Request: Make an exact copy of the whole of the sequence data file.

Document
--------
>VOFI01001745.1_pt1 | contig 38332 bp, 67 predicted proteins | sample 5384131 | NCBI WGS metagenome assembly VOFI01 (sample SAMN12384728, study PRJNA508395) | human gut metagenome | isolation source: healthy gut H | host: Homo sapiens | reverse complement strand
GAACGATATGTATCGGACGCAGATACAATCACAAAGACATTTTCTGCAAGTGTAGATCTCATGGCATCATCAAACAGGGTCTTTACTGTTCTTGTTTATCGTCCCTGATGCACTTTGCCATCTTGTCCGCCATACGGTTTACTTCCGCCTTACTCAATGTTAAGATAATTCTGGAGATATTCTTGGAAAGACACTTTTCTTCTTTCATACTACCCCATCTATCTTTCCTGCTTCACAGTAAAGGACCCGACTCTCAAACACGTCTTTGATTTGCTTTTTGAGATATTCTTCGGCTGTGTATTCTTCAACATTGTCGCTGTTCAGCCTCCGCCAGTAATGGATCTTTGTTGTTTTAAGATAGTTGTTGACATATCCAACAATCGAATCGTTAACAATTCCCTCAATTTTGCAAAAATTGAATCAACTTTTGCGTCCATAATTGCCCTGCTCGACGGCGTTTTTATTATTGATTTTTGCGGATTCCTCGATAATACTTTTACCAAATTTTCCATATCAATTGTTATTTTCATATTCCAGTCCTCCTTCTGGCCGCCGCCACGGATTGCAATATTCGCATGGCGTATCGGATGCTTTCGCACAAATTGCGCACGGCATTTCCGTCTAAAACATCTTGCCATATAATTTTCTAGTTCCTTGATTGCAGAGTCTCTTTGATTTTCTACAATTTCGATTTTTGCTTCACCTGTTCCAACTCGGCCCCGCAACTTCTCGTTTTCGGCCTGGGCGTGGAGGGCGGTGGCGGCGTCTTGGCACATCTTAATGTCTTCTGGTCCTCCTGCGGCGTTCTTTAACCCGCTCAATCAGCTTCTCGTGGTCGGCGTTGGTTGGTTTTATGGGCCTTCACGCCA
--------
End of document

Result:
>VOFI01001745.1_pt1 | contig 38332 bp, 67 predicted proteins | sample 5384131 | NCBI WGS metagenome assembly VOFI01 (sample SAMN12384728, study PRJNA508395) | human gut metagenome | isolation source: healthy gut H | host: Homo sapiens | reverse complement strand
GAACGATATGTATCGGACGCAGATACAATCACAAAGACATTTTCTGCAAGTGTAGATCTCATGGCATCATCAAACAGGGTCTTTACTGTTCTTGTTTATCGTCCCTGATGCACTTTGCCATCTTGTCCGCCATACGGTTTACTTCCGCCTTACTCAATGTTAAGATAATTCTGGAGATATTCTTGGAAAGACACTTTTCTTCTTTCATACTACCCCATCTATCTTTCCTGCTTCACAGTAAAGGACCCGACTCTCAAACACGTCTTTGATTTGCTTTTTGAGATATTCTTCGGCTGTGTATTCTTCAACATTGTCGCTGTTCAGCCTCCGCCAGTAATGGATCTTTGTTGTTTTAAGATAGTTGTTGACATATCCAACAATCGAATCGTTAACAATTCCCTCAATTTTGCAAAAATTGAATCAACTTTTGCGTCCATAATTGCCCTGCTCGACGGCGTTTTTATTATTGATTTTTGCGGATTCCTCGATAATACTTTTACCAAATTTTCCATATCAATTGTTATTTTCATATTCCAGTCCTCCTTCTGGCCGCCGCCACGGATTGCAATATTCGCATGGCGTATCGGATGCTTTCGCACAAATTGCGCACGGCATTTCCGTCTAAAACATCTTGCCATATAATTTTCTAGTTCCTTGATTGCAGAGTCTCTTTGATTTTCTACAATTTCGATTTTTGCTTCACCTGTTCCAACTCGGCCCCGCAACTTCTCGTTTTCGGCCTGGGCGTGGAGGGCGGTGGCGGCGTCTTGGCACATCTTAATGTCTTCTGGTCCTCCTGCGGCGTTCTTTAACCCGCTCAATCAGCTTCTCGTGGTCGGCGTTGGTTGGTTTTATGGGCCTTCACGCCA